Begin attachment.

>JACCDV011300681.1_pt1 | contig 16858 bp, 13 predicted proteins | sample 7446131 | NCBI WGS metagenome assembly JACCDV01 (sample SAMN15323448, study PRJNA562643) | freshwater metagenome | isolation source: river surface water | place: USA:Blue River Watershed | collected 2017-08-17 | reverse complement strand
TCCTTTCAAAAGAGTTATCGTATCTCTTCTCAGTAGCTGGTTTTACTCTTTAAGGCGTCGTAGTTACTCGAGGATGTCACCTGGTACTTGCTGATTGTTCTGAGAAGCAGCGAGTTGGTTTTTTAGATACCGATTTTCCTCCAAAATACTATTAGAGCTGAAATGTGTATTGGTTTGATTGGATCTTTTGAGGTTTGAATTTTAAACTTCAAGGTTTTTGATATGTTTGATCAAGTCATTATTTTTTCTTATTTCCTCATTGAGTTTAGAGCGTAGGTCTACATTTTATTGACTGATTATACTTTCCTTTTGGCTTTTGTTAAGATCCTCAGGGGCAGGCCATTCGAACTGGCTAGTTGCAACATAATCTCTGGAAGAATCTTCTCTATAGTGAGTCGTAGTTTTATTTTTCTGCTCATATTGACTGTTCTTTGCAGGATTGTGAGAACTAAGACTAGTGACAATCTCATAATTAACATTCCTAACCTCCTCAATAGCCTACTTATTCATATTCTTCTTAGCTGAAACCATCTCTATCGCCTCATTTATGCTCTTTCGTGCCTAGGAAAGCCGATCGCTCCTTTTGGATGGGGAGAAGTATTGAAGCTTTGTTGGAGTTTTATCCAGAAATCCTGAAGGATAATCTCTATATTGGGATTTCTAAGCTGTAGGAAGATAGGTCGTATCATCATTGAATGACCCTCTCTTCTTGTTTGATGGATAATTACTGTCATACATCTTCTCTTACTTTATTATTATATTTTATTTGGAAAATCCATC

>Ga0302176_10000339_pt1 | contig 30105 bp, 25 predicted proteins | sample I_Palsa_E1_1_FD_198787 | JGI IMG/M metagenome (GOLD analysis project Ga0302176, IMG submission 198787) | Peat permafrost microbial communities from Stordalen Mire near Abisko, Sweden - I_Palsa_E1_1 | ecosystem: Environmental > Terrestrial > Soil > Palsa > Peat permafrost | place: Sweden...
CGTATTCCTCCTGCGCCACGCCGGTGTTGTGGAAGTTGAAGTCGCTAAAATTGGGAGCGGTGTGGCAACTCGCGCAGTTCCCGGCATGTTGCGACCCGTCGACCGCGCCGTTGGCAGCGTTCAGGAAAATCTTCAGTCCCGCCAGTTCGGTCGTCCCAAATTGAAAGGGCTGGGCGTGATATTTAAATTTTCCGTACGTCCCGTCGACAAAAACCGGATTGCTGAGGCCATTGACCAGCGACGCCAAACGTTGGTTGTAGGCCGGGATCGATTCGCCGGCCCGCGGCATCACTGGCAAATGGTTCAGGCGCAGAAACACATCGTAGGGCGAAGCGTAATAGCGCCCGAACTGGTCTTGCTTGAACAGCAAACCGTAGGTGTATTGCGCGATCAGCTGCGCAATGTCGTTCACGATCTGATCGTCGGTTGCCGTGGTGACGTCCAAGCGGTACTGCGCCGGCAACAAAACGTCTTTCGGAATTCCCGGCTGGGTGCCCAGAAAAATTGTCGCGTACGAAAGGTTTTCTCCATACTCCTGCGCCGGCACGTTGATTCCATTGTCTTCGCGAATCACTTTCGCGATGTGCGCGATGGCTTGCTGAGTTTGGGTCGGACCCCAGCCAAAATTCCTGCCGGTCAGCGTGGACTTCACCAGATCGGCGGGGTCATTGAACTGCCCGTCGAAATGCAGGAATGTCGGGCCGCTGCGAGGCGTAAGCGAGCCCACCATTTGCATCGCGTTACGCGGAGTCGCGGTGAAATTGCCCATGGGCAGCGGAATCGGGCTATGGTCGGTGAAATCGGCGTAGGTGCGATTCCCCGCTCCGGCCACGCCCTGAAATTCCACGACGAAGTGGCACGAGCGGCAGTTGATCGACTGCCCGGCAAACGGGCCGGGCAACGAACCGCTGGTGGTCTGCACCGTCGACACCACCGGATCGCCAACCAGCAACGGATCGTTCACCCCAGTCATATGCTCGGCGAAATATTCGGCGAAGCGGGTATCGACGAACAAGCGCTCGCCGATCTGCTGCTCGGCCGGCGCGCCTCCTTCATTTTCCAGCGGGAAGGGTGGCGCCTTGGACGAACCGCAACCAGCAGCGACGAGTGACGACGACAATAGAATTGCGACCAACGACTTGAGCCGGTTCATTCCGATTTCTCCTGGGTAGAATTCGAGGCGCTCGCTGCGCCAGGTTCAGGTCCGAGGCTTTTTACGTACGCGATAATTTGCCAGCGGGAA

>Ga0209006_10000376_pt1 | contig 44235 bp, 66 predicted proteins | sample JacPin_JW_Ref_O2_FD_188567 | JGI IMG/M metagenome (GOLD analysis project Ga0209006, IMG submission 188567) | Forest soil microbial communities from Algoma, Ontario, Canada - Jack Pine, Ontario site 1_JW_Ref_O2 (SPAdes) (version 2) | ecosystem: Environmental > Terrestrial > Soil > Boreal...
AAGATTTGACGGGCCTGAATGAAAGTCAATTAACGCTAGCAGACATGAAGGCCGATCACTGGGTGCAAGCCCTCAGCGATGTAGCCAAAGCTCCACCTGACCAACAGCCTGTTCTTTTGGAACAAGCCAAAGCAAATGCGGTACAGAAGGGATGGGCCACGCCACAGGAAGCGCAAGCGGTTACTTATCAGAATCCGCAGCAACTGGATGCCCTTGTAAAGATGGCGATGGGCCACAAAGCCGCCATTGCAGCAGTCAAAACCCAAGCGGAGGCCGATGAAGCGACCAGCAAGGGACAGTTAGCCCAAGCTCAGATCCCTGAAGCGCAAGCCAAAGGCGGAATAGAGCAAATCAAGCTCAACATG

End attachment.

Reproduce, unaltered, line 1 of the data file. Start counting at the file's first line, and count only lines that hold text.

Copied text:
>JACCDV011300681.1_pt1 | contig 16858 bp, 13 predicted proteins | sample 7446131 | NCBI WGS metagenome assembly JACCDV01 (sample SAMN15323448, study PRJNA562643) | freshwater metagenome | isolation source: river surface water | place: USA:Blue River Watershed | collected 2017-08-17 | reverse complement strand